...was twenty five plus years ago. You use ZIP codes primarily to gage where people had well and I remember as working on my Alma Mater and they're very excited because they came to me and said, Steve, one of your classmates, lives in this zip code and we think he's worth millions of dollars. And I said I know Jason. We went out for a beer called of weeks ago. He's living in his uncle's garage. He doesn't have you know, and I had to buy his beer. So the you know, the ability to really get down and find out through public, publicly available information, who has capacity and then reach out to them has changed so much in the last ten years that you're right. Finding five hundred donors is one thing, but trying to find those major gifts at the twenty, five thousand and fifty, a million dollars or more is getting more and more competitive. One of the things that we're trying to do at Rosehomon is, you know, you think about the the old adage that it's easier and more cost effected to keep a customer than it is to find a new customer. That's the the business saying, and we're sort of trying to recognize that, particularly from a stewardship perspective. Our ask, you know, where we can be as creative as we want on the ass but we're really competing with many other organizations on the ask. But if we can get even a gift of obligation from an alum, can we steward that gift and we think that donor more creatively and more personally, that makes them a repeat donor. And so this again, it's sort of why we keep leading ourselves back to these sort of micro or many campaigns where, if we are going to do something very specific for one area and we get a thousand donors to participate in it, can we focus on j stewarding with regular communication, those thousand donors what's going on with the new building or what's going on with this new program in a way that we hadn't historically done? Yeah, that's great because, I mean I think you walk that fine line, I use the word earlier, donor fatigue. You walk that Fine Line of how many times you're going back to talk to them and how many times are you asking them versus, how many times are you thanking...

...them participating, getting them, inviting them to participate just because of who they are, not necessarily because and because of the relationship that you have with them? I mean sometimes I think is as marketers and we sometimes forget that it's as much about the relationship building as it is about, you know, a specific ask yeah, I mean, you got to any fundraising conference that across the country and they will, at least they used to always do this. Everybody you know, raise your hand. Why do you think people give? And the number one's answers always because I was asked, and so you're absolutely right. I think there's a lot of donors out there who have supported projects that they may not be passionate about, simply because they were asked and there was a relationship there. And then there's a whole other set of donors who are giving regardless of the relationship, because of the passion of the project. Right. And you know, you can talk about gifts of obligation and gifts of passion. You know, we got to figure out a way to my opinion, transition was gifts of obligation that we can get because of the relationship that we have existing through parents, community members, alumni, etc. And then find out what their passion is and then really try and leverage that to a larger gift. Okay, that sounds great, Steve. Earlier you talked about transitioning from the longer more comprehensive campaign means to maybe, as you said, mini campaigns. Would love to hear a little bit more about that. Could you kind of define that a little bit more and give us a few examples of what you have in mind? Sure. So. You know, one of the things, as I was stating earlier about the the mission driven campaign at Rose and we had a lot of transition at the presidential level. You know, the the average tenure of a college president is shrinky and I think it's somewhere at six point, six and a half years now, but I think even as recently as four or five years ago it was closer to eight years. Presidents are transitioning quicker and so if you think of your average silent phase being somewhere between three and four years by the time the president has figured out what their priorities are, they're launching that maybe the silent phase,...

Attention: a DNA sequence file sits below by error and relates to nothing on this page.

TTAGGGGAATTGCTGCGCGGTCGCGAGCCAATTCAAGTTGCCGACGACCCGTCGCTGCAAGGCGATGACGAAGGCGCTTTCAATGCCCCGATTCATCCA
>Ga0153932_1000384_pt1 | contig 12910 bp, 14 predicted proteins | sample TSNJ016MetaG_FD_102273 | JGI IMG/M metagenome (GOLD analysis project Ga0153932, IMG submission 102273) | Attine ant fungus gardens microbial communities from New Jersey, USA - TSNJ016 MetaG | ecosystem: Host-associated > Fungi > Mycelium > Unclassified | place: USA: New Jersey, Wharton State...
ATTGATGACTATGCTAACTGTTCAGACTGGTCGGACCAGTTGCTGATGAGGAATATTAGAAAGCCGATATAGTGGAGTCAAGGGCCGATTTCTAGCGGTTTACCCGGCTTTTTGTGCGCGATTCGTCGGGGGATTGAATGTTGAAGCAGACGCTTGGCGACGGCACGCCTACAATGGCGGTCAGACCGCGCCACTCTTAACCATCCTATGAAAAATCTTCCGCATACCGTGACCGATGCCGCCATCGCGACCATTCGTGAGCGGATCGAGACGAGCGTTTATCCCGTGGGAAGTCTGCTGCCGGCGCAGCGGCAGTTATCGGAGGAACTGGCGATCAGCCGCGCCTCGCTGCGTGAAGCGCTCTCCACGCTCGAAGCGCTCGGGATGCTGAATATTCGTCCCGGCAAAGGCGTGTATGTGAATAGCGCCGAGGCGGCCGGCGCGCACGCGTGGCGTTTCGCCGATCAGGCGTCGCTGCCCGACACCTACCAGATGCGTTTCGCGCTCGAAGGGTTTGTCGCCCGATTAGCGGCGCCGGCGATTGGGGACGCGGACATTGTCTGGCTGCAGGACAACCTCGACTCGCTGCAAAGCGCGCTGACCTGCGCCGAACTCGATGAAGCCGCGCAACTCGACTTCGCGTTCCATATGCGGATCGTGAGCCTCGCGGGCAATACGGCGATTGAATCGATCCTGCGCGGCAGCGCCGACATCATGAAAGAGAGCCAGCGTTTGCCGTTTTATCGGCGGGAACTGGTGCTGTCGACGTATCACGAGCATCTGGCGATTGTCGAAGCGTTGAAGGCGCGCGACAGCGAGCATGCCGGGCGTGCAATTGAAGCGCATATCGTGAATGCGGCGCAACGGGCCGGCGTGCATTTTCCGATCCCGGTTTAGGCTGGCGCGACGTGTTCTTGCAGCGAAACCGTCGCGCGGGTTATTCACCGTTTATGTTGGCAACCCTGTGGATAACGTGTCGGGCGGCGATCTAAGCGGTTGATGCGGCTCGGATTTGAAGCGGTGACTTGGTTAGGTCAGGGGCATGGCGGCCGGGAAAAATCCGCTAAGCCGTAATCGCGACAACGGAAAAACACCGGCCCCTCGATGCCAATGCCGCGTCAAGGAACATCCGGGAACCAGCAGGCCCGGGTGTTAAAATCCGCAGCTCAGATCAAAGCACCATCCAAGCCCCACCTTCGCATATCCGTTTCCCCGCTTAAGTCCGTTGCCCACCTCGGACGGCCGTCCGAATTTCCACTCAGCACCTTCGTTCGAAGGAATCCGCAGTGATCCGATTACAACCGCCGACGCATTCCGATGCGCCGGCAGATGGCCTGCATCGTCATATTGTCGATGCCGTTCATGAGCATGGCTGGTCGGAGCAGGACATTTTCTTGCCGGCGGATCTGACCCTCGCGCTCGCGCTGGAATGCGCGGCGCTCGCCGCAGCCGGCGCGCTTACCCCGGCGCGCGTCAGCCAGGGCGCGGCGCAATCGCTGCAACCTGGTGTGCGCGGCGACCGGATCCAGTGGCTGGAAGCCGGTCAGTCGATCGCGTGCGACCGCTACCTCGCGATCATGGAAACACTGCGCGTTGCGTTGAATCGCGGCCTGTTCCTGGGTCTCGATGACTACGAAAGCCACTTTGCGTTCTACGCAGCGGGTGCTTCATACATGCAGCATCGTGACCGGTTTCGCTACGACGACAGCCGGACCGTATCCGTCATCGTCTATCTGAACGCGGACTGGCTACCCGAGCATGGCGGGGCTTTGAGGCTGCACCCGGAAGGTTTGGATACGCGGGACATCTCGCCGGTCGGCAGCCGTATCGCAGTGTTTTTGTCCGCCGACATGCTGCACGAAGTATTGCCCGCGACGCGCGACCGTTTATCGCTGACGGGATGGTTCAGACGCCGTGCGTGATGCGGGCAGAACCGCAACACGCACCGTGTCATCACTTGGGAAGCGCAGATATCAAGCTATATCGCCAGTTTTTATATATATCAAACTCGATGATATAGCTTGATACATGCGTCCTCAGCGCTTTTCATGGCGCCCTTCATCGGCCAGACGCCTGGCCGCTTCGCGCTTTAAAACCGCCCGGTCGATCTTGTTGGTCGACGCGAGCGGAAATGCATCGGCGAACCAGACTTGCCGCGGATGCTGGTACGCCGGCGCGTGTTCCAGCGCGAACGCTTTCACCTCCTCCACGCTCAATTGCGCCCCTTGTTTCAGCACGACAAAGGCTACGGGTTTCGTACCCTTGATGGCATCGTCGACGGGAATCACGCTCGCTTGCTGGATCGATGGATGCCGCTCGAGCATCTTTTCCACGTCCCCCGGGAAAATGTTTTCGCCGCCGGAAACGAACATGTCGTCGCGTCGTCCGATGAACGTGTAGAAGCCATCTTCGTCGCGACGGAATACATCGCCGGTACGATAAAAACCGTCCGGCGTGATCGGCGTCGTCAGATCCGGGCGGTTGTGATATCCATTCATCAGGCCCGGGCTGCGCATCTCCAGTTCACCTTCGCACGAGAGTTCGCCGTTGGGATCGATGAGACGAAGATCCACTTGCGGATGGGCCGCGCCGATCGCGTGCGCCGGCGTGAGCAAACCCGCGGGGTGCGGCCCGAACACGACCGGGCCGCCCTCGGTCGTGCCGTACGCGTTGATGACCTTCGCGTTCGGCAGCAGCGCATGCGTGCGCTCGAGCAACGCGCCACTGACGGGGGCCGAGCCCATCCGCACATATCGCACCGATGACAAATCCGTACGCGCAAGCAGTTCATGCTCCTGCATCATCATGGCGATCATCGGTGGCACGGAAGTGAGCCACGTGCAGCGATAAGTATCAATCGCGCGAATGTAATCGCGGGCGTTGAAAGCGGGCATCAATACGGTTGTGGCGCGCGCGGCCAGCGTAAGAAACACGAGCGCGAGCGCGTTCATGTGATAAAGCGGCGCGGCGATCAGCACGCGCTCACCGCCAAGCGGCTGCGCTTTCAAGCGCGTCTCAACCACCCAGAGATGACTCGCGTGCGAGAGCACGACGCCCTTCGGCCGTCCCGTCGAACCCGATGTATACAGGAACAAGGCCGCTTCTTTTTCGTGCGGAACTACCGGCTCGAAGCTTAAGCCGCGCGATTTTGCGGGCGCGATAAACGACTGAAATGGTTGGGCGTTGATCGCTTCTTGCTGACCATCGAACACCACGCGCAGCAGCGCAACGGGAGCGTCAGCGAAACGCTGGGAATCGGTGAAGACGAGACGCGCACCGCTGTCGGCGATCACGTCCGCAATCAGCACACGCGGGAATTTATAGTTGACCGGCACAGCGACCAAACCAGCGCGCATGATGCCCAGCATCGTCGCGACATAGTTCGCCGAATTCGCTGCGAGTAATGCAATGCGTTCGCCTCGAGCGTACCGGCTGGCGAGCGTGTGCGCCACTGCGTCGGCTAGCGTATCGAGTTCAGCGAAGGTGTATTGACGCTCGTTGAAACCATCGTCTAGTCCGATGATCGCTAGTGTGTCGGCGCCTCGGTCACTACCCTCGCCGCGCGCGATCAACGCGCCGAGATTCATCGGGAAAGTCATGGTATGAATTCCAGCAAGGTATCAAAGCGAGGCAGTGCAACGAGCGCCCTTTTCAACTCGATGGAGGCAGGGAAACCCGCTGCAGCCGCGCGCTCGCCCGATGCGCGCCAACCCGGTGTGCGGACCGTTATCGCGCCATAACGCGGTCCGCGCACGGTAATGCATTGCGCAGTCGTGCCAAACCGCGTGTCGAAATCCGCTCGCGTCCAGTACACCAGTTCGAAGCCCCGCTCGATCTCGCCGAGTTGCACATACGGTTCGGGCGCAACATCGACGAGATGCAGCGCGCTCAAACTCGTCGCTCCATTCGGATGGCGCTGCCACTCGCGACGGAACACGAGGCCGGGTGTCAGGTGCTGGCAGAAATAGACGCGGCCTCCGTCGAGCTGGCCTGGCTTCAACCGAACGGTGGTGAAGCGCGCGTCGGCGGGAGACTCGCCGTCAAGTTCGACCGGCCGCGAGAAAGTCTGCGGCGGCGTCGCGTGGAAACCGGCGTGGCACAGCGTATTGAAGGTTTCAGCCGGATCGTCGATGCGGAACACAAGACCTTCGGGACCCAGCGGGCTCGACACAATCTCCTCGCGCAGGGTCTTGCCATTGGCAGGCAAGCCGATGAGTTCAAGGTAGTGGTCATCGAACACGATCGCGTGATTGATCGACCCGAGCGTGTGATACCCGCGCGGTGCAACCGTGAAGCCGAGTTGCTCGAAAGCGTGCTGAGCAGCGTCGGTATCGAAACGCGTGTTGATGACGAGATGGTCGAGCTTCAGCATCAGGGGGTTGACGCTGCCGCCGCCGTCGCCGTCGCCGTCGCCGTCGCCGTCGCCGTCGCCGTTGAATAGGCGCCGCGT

...but then they're also transitioning on to the next school. And you know, I've worked with a number of wonderful presidents through my career and I've seen a number of these wonderful presidents kind of come in and say, well, I certainly understand why so and south up this was the priority, but now I'm kind of married to this and I need to finish this and oftentimes it's been right after the launch of a campaign and we're having to continue to finish that campaign with a more mini campaign that is a shorter duration, like I said, maybe just two years. I believe we can get in, accomplish a goal and then kind of get out and then transition that donor to the the next project. I'm also you know, as Bart was talking about our conversation about donor fatigue. I think as we look at our donors, we can look at them in a way and say this donor or this group of donors are passionate about this project, maybe it's athletics, and this group of donors is passionate about this project, which might be scholarships. We don't need to necessarily wait until one mini campaign is over before we launch the next. I think we have an opportunity to layer these on and then, because the messages are slightly different, because the goals of the programs are different, I'm hopeful that the donor fatigue lessons in that, instead of philanthropists coming to us and sort of saying, okay, what do you need this money for and doing it, like I said, out of obligation. They're kind of waiting to see what's on the horizon. I think our donors are more particularly a certain set of donors are more sophisticated now than they were thirty, forty years ago. And I've had conversations. I'm sure many major gift donor major gift officers have had this conversation where the donors asking, I understand you're not in a campaign right now, but when will you be and will this gift count towards that campaign? And it's simply because they recognize there's one. We're always about to go into a campaign and they don't want to give their hundred thousand dollar...